Alberta is receiving $16 million in federal funding to expand virtual care services across the province.
"(The) investment will support Alberta in its work to meet the health needs of Albertans during this pandemic, through expanded virtual health services," announced Canada's Minister of Health Patty Hajdu on April 14.
The funding will be used to establish a virtual health strategy and expand Alberta's MyHealth Records patient portal information and capabilities. The funds will also help the province develop secure messaging and collaboration services to enhance communication, as well as a privacy and security framework for virtual care.
Health City CEO Reg Joseph told Taproot that investment in those areas is fundamental to the province's health system because it will allow the province to offer virtual services to more Albertans.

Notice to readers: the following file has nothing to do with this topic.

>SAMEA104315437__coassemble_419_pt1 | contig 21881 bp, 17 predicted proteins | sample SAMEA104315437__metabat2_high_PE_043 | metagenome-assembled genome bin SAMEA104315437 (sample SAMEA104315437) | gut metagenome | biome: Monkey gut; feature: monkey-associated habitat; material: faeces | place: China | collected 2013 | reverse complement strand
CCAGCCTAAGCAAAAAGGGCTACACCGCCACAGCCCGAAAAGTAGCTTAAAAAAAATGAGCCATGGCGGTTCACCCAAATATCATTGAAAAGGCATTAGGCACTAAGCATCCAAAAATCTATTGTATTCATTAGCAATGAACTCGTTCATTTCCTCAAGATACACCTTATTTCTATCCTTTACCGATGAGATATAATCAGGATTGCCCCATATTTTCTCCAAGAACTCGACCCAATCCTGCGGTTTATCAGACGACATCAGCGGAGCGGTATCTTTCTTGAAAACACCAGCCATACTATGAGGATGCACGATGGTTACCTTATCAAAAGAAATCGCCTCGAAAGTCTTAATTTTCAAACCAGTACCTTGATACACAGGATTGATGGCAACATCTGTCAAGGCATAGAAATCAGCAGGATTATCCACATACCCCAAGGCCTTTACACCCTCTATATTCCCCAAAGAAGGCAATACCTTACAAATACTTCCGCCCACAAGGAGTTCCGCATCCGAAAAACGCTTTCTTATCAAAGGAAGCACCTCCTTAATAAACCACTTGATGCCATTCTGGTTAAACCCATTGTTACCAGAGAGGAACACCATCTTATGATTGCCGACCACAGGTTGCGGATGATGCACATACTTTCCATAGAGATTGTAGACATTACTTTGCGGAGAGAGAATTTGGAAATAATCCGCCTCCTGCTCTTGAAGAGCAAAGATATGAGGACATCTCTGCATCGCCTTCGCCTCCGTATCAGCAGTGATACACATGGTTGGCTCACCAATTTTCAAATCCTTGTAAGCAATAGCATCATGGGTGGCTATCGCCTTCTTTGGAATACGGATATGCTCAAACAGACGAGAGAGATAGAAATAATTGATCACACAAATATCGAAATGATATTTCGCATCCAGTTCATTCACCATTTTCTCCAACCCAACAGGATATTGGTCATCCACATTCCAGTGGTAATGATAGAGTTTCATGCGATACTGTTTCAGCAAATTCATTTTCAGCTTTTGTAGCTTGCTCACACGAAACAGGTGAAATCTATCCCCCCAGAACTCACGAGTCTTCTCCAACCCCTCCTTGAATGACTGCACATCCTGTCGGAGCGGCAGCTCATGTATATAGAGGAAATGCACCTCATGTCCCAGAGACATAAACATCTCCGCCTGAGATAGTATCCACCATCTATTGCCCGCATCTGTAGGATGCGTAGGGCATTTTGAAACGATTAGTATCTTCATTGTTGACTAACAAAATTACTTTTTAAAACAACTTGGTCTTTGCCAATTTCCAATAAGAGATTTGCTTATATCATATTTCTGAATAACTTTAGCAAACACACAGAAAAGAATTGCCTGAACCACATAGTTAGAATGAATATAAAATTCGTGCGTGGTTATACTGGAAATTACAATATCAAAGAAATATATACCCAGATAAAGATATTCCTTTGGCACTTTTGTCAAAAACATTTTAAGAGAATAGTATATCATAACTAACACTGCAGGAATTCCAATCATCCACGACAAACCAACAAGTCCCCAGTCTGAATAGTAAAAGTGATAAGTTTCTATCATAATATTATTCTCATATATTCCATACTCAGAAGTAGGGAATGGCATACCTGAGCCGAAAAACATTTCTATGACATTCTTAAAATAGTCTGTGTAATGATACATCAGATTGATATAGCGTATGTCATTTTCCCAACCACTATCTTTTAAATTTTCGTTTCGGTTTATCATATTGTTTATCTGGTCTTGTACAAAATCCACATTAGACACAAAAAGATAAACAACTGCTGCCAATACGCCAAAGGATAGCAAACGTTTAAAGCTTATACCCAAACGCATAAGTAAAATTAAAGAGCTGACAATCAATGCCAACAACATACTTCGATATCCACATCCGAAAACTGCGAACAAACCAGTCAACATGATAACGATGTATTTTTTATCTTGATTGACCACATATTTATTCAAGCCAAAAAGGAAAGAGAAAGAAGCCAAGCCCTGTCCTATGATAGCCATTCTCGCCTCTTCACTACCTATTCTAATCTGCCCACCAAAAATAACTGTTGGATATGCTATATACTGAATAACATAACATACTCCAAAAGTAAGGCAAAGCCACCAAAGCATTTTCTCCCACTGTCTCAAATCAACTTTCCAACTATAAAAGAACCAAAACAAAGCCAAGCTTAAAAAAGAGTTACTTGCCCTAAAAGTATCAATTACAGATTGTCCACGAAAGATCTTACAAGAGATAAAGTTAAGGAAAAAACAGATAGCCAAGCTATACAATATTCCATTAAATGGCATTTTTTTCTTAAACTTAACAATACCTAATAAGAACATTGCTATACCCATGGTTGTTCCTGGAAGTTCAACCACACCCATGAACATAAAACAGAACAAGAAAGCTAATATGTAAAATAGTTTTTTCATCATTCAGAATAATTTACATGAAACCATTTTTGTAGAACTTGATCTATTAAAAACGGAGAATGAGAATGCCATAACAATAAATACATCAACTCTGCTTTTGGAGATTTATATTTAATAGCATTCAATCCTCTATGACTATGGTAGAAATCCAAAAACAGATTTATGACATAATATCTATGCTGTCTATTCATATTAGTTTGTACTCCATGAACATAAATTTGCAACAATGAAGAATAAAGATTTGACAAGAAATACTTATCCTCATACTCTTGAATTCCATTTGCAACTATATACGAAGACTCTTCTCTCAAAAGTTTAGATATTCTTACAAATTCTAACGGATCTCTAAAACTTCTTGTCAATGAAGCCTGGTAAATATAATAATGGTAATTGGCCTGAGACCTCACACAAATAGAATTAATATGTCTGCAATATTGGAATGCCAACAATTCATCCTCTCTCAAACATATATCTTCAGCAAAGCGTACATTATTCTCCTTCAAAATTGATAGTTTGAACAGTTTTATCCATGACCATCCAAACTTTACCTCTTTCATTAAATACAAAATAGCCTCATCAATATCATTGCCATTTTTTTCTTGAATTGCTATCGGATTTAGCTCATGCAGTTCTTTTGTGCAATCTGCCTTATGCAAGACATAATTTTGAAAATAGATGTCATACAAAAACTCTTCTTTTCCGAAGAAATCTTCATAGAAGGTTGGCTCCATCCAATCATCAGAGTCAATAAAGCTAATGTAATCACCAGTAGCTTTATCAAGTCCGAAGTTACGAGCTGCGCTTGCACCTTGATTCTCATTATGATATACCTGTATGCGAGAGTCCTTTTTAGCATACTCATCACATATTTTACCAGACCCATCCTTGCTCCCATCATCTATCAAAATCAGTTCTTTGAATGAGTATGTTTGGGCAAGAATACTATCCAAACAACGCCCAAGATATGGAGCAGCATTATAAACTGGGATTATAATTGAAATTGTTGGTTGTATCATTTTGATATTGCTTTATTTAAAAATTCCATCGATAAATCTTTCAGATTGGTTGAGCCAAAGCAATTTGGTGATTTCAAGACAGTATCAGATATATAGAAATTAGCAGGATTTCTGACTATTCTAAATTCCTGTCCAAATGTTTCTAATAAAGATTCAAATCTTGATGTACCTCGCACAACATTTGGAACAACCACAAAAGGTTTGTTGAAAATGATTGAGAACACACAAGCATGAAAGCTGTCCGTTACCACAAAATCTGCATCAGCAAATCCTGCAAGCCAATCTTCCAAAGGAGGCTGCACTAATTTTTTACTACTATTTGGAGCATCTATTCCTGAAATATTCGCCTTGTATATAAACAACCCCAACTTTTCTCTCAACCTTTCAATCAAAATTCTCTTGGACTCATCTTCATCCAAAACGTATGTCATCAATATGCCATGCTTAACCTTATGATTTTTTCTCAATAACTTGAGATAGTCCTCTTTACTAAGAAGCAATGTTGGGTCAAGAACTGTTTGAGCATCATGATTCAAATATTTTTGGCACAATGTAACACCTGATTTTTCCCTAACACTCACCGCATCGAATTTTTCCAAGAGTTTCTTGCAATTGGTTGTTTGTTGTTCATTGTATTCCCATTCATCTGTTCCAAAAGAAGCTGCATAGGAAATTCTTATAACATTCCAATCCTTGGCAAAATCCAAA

Joseph also said the province should invest more money in providing virtual care to remote communities.
"The focus should be on communities that have challenges to access first. If we address that need by providing better accessibility to those remote communities then I think (the government) will be doing a good service to Alberta."
According to Joseph, Alberta needs to better integrate home health monitoring platforms to improve virtual care in those areas.
Health City has recently partnered with Alberta Health Services and other health organizations to launch a home health monitoring technology trial to increase care access in rural communities.
Since the beginning of the COVID-19 pandemic, virtual care technology has allowed patients in Alberta to access health care remotely, and interact with physicians in a safer way.
"During the pandemic, we've seen our province move forward quite quickly, so it's been a very positive thing. The next step is to see how can we carry on the value that virtual care can bring to the table," he explained.
"We often don't think of customer service in a public health system. Virtual care is one great example of good customer service. Not only is it easier and more efficient, but it is safer even post-pandemic."